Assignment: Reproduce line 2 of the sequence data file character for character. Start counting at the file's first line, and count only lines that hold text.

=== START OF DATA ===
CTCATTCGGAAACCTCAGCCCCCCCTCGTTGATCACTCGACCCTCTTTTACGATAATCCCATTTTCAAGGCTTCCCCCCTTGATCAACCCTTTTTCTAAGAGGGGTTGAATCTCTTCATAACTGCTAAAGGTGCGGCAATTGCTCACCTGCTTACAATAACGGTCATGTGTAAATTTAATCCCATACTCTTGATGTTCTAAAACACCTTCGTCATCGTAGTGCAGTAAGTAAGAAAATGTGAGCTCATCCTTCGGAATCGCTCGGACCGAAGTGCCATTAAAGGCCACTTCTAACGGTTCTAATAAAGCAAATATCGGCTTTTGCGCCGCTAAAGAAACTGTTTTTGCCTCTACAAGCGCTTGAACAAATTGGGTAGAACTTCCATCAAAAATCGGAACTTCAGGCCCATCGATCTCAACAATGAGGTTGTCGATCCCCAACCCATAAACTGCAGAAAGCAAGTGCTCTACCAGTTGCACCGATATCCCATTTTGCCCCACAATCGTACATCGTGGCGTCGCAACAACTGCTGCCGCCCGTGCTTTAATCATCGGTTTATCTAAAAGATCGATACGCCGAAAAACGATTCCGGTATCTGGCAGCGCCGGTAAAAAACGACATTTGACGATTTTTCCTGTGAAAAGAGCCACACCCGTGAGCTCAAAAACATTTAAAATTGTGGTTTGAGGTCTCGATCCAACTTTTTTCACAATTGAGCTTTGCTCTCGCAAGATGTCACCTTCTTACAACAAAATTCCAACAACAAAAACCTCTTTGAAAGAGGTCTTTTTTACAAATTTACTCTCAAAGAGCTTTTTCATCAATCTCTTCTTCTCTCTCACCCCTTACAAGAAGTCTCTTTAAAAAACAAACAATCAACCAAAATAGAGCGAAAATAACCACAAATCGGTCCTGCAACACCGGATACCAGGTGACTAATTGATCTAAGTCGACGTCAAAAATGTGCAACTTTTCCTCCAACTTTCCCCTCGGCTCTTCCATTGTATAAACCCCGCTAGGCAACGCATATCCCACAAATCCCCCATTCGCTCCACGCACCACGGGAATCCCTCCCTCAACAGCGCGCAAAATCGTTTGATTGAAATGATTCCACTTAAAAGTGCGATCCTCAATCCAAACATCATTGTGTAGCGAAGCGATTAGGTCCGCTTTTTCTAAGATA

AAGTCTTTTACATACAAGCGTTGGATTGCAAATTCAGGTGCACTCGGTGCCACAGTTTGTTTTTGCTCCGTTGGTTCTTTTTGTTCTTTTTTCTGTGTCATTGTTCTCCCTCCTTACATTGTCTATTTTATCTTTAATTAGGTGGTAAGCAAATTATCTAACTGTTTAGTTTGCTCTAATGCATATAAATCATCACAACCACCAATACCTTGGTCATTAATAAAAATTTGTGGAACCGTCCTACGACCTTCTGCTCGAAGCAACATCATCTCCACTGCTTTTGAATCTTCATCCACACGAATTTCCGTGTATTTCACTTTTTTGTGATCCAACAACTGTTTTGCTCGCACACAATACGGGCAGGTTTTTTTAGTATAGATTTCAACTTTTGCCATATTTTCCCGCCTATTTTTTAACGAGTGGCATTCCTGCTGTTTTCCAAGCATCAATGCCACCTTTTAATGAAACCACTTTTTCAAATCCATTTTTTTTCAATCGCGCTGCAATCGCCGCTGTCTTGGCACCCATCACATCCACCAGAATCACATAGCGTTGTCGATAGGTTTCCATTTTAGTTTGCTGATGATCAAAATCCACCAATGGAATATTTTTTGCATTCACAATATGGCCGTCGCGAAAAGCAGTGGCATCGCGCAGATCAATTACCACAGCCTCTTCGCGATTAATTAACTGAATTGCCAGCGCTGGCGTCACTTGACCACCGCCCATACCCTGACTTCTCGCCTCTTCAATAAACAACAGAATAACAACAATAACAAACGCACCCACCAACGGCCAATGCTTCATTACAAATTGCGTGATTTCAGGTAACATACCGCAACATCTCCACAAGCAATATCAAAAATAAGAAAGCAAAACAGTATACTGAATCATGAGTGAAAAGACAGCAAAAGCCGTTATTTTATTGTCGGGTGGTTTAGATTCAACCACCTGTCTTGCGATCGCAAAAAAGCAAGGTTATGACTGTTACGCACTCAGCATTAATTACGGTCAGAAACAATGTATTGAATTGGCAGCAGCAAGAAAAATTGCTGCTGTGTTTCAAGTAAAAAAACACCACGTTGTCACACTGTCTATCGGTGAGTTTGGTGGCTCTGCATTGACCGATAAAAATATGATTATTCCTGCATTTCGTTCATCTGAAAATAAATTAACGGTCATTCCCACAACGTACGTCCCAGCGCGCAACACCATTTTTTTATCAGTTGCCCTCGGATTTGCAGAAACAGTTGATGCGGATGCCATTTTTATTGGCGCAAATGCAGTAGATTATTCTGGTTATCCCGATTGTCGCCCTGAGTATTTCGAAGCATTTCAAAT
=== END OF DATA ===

AAGTCTTTTACATACAAGCGTTGGATTGCAAATTCAGGTGCACTCGGTGCCACAGTTTGTTTTTGCTCCGTTGGTTCTTTTTGTTCTTTTTTCTGTGTCATTGTTCTCCCTCCTTACATTGTCTATTTTATCTTTAATTAGGTGGTAAGCAAATTATCTAACTGTTTAGTTTGCTCTAATGCATATAAATCATCACAACCACCAATACCTTGGTCATTAATAAAAATTTGTGGAACCGTCCTACGACCTTCTGCTCGAAGCAACATCATCTCCACTGCTTTTGAATCTTCATCCACACGAATTTCCGTGTATTTCACTTTTTTGTGATCCAACAACTGTTTTGCTCGCACACAATACGGGCAGGTTTTTTTAGTATAGATTTCAACTTTTGCCATATTTTCCCGCCTATTTTTTAACGAGTGGCATTCCTGCTGTTTTCCAAGCATCAATGCCACCTTTTAATGAAACCACTTTTTCAAATCCATTTTTTTTCAATCGCGCTGCAATCGCCGCTGTCTTGGCACCCATCACATCCACCAGAATCACATAGCGTTGTCGATAGGTTTCCATTTTAGTTTGCTGATGATCAAAATCCACCAATGGAATATTTTTTGCATTCACAATATGGCCGTCGCGAAAAGCAGTGGCATCGCGCAGATCAATTACCACAGCCTCTTCGCGATTAATTAACTGAATTGCCAGCGCTGGCGTCACTTGACCACCGCCCATACCCTGACTTCTCGCCTCTTCAATAAACAACAGAATAACAACAATAACAAACGCACCCACCAACGGCCAATGCTTCATTACAAATTGCGTGATTTCAGGTAACATACCGCAACATCTCCACAAGCAATATCAAAAATAAGAAAGCAAAACAGTATACTGAATCATGAGTGAAAAGACAGCAAAAGCCGTTATTTTATTGTCGGGTGGTTTAGATTCAACCACCTGTCTTGCGATCGCAAAAAAGCAAGGTTATGACTGTTACGCACTCAGCATTAATTACGGTCAGAAACAATGTATTGAATTGGCAGCAGCAAGAAAAATTGCTGCTGTGTTTCAAGTAAAAAAACACCACGTTGTCACACTGTCTATCGGTGAGTTTGGTGGCTCTGCATTGACCGATAAAAATATGATTATTCCTGCATTTCGTTCATCTGAAAATAAATTAACGGTCATTCCCACAACGTACGTCCCAGCGCGCAACACCATTTTTTTATCAGTTGCCCTCGGATTTGCAGAAACAGTTGATGCGGATGCCATTTTTATTGGCGCAAATGCAGTAGATTATTCTGGTTATCCCGATTGTCGCCCTGAGTATTTCGAAGCATTTCAAAT